Among the hundreds of lessons learned, one stands out: Emergency response personnel sincerely want to help. They help others as a way of operating in the world.

Definition

We asked agencies across the world to send us their exercise planning materials. We received dozens of their notebooks along with handfuls of federal standards for exercise planning.

In spite of significant differences in terminology, one pattern emerged across all of the materials: these people used a three-ring binder to manage the thousands of details necessary to create an exercise.

I created a "master" exercise notebook that rationalized all of the incoming materials.

 

Image from a digital prototype of an early stage concept for the software

An early digital prototype to test our understanding of user workflow, and the concept of a notebook as usable GUI.

Screenshot of the closed Plan AHEAD notebook, the display users would see prior to beginning a new exercise.

The final version of the Plan AHEAD three-ring binder.

Screenshot of Plan AHEAD notebook, open to the MSEL page, showing all tabs below the display area.

The tabbed notebook, opened to the "MSEL" page.

Image of screenshot of dialog box, showing "Shuttle" system from Plan AHEAD.

The Shuttle system dialog. The gauges provide progress indications as the system builds a floppy disk for distribution.

Image of screenshot of dialog box, showing "Shuttle" system from Plan AHEAD showing shuttle complete and ready for take-off.

The Shuttle system dialog. The process is complete. The Shuttle "takes off" via an animation flying up the screen across the gauges.

Design

Early on, I prototyped an interface for a notebook-based application, which we iteratively tested with our local contacts. Our initial guess about the workflow was flawed: we had thought exercise planners would choose the type of exercise to build as the first step. We learned that exercises develop organically as planners move through the devlopment process.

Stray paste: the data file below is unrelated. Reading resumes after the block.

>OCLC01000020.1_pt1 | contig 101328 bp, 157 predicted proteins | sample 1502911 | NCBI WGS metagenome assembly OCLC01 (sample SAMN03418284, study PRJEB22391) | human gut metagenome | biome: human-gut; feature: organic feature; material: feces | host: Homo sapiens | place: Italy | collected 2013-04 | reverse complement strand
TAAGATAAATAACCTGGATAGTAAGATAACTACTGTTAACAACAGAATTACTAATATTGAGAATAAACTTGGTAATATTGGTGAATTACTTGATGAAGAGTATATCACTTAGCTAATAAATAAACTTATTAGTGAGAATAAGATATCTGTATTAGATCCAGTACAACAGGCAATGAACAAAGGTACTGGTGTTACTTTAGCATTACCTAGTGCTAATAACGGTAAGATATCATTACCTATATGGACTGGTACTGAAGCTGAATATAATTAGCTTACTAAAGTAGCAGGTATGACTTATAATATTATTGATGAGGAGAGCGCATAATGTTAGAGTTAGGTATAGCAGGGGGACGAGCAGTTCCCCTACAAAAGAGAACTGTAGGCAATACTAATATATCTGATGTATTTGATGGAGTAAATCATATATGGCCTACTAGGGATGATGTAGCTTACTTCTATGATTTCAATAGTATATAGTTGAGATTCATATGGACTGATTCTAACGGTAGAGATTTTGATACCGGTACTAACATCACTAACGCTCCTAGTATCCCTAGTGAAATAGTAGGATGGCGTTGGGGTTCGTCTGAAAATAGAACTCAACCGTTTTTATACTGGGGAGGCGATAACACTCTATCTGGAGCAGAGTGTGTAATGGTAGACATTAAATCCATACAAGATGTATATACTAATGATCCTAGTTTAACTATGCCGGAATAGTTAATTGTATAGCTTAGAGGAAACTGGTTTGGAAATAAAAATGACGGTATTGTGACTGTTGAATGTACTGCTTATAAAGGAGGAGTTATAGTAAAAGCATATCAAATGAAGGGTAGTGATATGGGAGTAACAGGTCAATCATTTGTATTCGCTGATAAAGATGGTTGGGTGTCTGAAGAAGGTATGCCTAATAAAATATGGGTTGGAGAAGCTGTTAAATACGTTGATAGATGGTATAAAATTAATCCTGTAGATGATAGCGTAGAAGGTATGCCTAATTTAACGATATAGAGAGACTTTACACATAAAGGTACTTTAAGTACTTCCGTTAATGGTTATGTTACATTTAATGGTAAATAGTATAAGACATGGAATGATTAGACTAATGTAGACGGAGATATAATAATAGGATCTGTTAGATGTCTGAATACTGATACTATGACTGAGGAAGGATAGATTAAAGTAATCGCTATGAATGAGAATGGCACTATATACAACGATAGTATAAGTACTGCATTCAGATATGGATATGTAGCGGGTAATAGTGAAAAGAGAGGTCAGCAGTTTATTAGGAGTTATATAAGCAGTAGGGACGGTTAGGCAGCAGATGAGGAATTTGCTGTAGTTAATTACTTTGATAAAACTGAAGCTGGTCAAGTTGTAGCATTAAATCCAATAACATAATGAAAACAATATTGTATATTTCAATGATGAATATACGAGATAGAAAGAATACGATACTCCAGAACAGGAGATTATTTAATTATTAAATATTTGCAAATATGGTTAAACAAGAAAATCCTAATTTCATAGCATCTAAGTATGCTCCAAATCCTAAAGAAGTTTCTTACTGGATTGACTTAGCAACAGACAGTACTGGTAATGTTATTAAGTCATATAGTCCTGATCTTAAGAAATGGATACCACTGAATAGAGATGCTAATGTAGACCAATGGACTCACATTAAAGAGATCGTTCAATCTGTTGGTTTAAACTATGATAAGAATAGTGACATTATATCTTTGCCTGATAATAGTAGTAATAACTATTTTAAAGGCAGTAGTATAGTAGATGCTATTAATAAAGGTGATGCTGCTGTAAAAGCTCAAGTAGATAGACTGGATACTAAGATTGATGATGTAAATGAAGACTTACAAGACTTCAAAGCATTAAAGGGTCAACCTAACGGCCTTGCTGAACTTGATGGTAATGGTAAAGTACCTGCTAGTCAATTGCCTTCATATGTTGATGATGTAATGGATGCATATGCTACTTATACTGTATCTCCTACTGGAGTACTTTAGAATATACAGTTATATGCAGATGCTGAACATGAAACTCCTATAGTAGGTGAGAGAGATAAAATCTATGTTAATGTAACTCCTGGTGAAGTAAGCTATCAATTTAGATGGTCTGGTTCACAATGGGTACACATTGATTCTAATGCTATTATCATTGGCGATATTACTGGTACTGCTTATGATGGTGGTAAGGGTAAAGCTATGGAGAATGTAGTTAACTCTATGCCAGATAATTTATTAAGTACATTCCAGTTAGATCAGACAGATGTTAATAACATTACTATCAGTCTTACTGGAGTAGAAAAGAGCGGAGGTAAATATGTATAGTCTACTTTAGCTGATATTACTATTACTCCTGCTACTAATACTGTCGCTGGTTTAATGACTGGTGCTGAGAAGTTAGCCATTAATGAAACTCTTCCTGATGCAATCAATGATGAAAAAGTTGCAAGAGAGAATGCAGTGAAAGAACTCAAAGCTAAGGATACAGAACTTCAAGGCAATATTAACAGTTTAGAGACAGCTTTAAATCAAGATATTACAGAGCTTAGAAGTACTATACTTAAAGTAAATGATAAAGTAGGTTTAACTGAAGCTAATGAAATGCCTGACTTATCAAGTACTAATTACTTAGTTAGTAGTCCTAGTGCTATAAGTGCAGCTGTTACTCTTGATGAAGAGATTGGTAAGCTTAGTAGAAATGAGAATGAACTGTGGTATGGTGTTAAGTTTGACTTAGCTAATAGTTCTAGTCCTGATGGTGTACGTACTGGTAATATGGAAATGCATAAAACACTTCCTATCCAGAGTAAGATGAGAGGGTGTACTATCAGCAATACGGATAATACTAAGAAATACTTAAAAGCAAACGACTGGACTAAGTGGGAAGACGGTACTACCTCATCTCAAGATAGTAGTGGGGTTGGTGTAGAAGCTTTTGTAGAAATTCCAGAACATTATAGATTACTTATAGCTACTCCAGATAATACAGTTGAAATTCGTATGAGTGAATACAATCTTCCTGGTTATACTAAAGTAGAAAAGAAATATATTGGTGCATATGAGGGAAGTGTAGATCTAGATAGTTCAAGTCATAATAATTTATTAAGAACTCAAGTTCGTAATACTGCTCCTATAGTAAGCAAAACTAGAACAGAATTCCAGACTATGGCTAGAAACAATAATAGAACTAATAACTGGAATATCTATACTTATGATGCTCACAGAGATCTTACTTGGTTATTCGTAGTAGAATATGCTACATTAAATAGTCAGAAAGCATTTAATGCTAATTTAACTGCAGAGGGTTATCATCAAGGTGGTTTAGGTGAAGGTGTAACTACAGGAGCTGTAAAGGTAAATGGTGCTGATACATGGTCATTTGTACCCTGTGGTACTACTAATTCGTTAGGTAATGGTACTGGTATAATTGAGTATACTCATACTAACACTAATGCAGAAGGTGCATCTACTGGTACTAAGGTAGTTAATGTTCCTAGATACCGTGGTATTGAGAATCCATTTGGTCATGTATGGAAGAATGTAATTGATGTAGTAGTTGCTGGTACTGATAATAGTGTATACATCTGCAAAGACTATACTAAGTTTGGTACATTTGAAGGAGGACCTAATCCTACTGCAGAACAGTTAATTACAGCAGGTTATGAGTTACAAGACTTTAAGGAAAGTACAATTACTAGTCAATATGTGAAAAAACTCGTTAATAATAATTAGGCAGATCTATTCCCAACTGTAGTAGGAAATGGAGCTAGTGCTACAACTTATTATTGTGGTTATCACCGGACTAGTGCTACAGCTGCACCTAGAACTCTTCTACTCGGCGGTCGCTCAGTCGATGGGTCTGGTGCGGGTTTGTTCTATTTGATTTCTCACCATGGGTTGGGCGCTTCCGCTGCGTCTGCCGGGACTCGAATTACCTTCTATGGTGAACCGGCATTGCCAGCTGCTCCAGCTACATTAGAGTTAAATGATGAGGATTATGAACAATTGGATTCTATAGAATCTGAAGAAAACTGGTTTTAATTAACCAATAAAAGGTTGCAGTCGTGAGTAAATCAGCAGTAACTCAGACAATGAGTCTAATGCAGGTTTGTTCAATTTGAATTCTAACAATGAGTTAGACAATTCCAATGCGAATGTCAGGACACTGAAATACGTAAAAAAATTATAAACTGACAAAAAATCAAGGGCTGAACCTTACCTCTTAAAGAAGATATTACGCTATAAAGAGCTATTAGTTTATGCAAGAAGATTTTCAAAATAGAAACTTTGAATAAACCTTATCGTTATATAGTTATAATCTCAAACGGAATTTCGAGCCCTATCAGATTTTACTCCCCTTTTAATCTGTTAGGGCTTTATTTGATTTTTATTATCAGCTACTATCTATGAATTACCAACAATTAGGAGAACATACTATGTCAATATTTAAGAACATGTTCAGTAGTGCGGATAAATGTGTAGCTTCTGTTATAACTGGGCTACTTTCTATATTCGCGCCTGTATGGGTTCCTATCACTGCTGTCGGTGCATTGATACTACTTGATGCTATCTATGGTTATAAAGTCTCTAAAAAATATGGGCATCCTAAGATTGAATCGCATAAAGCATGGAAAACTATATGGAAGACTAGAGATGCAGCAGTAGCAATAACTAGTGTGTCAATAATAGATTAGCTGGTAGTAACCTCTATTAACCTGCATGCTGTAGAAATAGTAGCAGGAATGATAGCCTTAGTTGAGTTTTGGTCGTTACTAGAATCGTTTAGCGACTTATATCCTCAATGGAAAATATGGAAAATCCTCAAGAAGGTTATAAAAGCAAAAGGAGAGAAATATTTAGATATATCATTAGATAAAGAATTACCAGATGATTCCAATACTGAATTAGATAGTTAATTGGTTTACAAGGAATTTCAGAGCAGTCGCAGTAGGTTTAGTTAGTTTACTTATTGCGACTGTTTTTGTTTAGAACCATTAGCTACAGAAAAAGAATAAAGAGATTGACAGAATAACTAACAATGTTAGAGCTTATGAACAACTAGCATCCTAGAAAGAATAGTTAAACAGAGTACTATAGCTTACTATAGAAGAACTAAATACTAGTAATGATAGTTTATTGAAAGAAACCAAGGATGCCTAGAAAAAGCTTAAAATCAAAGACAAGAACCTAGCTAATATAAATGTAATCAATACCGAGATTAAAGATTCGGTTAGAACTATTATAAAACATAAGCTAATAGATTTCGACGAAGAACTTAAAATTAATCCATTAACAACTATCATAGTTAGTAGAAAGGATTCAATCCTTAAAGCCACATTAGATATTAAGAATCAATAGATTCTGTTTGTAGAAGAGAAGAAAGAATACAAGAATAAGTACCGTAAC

I chose a skeuomorphic design of the notebook because our users were largely unfamiliar with using computers (it was 1996 and government agencies were limited in their technology infrastructure). A three-ring binder was familiar and immediately understandable to these inexperienced users.

Deliver

We chose Borland's Delphi (Object Pascal) development environment as our platform. It was amazingly easy to use, incredibly fast, and made Windows programming a breeze.

We had over 155 modules, 122 screens, a complete help system, a demo and interactive training. Our first release was 18 months after the initial glimmer of an idea. We used RAD (rapid application development) an early form of Agile development to work iteratively with users to craft each next release.

Notably, we developed the "Shuttle" system - a unique method of letting exercise planners share portions of the product with collaborators without those team members having to own the full product. It was a "sneaker-net" equivalent to a Cloud solution, long before the Cloud.

Collaboration | Contributions

By any account, this was a massive undertaking, exceeding 20 person-years of effort, completed within two years. I was one of four founders, the others of whom were responsible for marketing, investor relations, finance, and business planning and strategy.

As VP Operations and UX Director, I was responsible for:

  • All user research, product design and specifications
  • Database design, normalization and structure
  • All IT infrastructure, development tools and fulfillment processes
  • All software development processes, including remote (non-Web!) collaboration with contractors
  • All hiring and firing, and managing of 10+ employees, contractors and consultants

We relied on numerous consultants: graphic designers (product and marketing materials), help documentation and training, technical engineering (test development and coding) and legal (IP and patent exploration, contract and employee handbook, NDA and partnership agreements).